Five Interpolated Romances from the Lancelot Compilation
Kooper, Erik, Arthuriana
DAVID F. JOHNSON and GEERT H. M. CLAASSENS, eds., Five Interpolated Romances from the Lancelot Compilation. KATTY DE BUNDEL and GEERT PALLEMANS, ass't. eds. Arthurian Archives x, Dutch Romances Vol. III. Cambridge: D. S. Brewer, 2003. Pp. 761. ISBN: 0-85991-792-4. $110 / £ 60.
What if in 1664 Peter Stuyvesant, the governour of New Netherland, had had full and unrestrained support from the Dutch West Indian Company in his struggle to oppose the seizure of New Amsterdam by the English, and what if he had not antagonized the burghers of the city to the extent that they decided to abandon the use of Dutch with the coming of the new rulers? For one thing, a modern map of the world's major languages might have presented an entirely different picture. In that case also Noam Chomsky would have presented his linguistic theories in, and on the basis of, Dutch. And hundreds of American medievalists would have dedicated their research interests not to Sir Thomas Malory's Morte Darthur, but to the fascinating Middle Dutch compilation often Arthurian texts, known as the Lancelot Compilation, which would then have held the position which it so rightly deserves, in the center of the field where the scholarly debate takes place.
But, in spite of what Guillaume de Lorris says about them, we know 'qu'en songes/ n'a se fables non et mençonges,' and the Middle Dutch texts have mostly remained at the periphery of Arthurian studies due to the inaccessibilty of the material. But that situation is rapidly changing, thanks to the energetic efforts of David F. Johnson and Geert Claassens. After they had first published new editions with parallel translations of two individual Arthurian romances, the Roman van Walewein by Pennine and Pieter Vostaert (dated to c.1230-60), an original Dutch creation, and the slightly older, French-based Ferguut (Arthurian Archives vi and vu, Dutch Romances Vois 1 and 11. Cambridge: D. S. Brewer, 2000) they apparently felt they were ready to embark on the gigantic project of editing and translating the entire Middle Dutch Lancelot Compilation. The scope of such an enterprise can hardly be overestimated: the so-called Lancelot-codex, in which the text has been preserved (The Hague, Koninklijke Bibliotheek MS 129 A 10) is a three-column manuscript of 480 folio pages, containing 87,296 lines of rhymed couplets, which is only the second part of what must have been a two-volume Middle Dutch translation of the most important Old French Arthurian romances. In its original form the text possibly comprised translations of the three parts of the Old French Lancelot en prose, the Lancelot propre, Queste del Saint Graal and Mort le roi Artu, preceded by Middle Dutch versions of Joseph d'Arimathie and texts from the Merlin cycle. But as if this were not enough, the Dutch compiler/adaptor added no fewer than seven new romances to this collection, two between the Lancelot propre and the Queste del Saint Graal, and another five between the latter and the Mort le rot Artu. The text in the Hague manuscript begins at about the last third of the Lancelot propre, but all the other romances have been preserved in their entirety (for more detailed information on the manuscript, see Bart Besamusca, The Book of Lancelot. The Middle Dutch Lancelot Compilation and the Medieval Tradition of Narrative Cycles. Trans. Thea Summerfield. Arthurian Studies LIII. Cambridge: D. S. Brewer, 2003: pp. 8-14).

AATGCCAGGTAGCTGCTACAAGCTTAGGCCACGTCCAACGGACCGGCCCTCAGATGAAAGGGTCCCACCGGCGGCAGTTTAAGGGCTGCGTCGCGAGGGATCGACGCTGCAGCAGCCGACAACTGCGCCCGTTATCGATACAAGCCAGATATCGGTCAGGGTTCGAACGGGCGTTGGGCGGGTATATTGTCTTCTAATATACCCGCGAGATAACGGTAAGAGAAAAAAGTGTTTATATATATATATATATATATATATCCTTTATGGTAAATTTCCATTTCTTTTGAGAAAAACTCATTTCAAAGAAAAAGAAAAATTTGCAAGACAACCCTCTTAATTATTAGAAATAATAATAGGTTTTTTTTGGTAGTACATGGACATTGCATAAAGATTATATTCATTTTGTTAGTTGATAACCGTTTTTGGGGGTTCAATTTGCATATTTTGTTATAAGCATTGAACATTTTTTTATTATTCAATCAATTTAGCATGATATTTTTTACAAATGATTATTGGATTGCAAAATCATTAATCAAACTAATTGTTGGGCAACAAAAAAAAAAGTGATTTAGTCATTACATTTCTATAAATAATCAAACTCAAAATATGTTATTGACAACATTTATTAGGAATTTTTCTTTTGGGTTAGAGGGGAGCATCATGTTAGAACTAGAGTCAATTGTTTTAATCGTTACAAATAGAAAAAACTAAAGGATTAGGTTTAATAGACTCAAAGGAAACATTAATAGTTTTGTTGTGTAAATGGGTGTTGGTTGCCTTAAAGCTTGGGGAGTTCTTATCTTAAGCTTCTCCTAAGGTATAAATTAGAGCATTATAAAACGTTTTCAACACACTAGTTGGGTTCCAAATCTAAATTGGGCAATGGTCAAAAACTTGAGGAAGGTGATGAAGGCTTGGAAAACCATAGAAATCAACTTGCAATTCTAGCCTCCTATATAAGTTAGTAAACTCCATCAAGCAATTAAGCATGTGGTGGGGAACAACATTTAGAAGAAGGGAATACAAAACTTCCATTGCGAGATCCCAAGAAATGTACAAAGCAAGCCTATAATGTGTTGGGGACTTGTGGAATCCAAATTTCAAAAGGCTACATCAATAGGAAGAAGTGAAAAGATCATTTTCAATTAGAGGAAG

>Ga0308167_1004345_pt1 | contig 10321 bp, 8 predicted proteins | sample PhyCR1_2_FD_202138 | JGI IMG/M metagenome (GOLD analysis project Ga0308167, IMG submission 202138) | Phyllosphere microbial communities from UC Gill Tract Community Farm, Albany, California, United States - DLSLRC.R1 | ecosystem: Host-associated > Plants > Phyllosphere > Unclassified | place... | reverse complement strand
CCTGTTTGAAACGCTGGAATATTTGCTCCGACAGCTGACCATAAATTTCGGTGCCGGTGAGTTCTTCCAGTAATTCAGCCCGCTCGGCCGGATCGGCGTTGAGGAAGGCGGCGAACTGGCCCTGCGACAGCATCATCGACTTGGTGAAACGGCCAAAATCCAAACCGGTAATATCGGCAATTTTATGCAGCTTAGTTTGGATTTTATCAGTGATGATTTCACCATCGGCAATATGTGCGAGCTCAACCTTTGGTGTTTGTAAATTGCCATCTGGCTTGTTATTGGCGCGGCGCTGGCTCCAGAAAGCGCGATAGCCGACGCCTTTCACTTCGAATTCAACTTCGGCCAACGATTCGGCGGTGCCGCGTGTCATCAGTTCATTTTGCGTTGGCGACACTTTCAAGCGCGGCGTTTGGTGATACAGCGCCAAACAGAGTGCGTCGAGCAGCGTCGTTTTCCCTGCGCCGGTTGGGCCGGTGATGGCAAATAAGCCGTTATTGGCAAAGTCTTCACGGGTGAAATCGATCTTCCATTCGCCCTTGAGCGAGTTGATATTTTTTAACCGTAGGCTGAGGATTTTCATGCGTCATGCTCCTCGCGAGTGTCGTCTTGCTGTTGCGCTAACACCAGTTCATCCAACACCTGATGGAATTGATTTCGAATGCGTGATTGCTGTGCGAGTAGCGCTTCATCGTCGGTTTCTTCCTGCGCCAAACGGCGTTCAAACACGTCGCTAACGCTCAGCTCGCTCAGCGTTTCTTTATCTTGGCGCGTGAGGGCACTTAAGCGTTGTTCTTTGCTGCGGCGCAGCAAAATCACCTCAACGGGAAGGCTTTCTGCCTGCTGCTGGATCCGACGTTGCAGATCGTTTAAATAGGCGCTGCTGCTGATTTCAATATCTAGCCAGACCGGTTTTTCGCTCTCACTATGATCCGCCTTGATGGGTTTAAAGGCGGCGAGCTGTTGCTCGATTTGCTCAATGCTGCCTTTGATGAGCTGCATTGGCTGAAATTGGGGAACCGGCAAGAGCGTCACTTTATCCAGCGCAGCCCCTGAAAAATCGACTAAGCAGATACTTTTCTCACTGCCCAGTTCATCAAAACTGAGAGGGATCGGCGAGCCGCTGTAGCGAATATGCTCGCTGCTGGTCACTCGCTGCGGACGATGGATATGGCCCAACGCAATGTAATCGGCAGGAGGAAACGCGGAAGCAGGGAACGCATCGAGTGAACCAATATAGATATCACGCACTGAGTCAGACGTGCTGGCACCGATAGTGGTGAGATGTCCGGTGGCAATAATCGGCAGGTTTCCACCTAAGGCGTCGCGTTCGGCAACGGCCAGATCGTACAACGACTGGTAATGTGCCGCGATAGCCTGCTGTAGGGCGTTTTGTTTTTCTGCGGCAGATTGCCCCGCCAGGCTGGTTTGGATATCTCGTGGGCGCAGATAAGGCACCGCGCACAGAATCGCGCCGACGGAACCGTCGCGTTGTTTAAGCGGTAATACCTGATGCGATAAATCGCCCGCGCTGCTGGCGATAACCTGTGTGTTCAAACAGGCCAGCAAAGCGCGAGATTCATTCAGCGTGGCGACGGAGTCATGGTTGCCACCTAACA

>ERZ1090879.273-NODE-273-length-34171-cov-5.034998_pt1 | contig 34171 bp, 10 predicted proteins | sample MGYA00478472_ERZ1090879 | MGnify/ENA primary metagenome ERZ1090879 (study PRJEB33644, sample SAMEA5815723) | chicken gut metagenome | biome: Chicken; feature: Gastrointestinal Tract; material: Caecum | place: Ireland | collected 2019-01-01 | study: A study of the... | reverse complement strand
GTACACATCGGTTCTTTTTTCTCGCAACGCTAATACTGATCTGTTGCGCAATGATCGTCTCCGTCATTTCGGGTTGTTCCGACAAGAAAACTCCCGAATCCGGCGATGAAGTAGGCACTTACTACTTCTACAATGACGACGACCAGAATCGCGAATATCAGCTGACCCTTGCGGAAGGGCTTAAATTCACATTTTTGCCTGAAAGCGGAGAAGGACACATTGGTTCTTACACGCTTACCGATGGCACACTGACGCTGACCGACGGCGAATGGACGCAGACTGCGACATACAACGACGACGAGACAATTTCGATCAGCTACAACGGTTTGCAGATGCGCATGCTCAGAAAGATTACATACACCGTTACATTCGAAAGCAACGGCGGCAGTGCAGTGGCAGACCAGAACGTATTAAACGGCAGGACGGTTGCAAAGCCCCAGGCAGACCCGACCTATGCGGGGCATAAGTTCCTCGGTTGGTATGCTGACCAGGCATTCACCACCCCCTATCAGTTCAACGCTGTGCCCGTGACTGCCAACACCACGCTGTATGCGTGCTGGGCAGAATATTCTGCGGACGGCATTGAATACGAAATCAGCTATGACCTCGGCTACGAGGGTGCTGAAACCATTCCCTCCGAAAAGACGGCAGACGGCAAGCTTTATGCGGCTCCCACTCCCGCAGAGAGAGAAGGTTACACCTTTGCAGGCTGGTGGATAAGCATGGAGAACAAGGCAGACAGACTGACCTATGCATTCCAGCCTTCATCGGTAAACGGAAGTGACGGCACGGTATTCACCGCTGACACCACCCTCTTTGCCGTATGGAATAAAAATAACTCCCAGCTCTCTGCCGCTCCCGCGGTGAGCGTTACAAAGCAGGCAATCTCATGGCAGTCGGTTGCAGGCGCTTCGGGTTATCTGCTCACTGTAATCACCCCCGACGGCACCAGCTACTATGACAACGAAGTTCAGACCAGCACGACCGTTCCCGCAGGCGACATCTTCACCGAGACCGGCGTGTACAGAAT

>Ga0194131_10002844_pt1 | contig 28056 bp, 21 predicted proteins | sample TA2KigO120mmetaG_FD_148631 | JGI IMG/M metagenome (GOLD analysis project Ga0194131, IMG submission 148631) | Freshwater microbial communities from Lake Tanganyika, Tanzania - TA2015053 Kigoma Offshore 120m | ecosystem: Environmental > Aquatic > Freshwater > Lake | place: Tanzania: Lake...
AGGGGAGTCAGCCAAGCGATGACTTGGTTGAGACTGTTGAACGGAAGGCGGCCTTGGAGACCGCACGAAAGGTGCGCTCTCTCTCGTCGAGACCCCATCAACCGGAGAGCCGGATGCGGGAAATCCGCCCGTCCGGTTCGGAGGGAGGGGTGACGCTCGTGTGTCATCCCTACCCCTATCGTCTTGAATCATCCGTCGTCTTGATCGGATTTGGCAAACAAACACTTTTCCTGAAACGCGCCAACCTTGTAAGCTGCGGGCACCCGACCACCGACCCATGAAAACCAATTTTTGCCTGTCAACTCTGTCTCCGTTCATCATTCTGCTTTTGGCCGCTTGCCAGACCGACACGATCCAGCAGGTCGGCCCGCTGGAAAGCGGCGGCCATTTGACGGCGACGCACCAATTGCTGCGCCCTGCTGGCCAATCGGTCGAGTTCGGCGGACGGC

It goes without saying that scholars have tried to find reasons why the compiler decided to include so many extra texts in his already bulky collection. …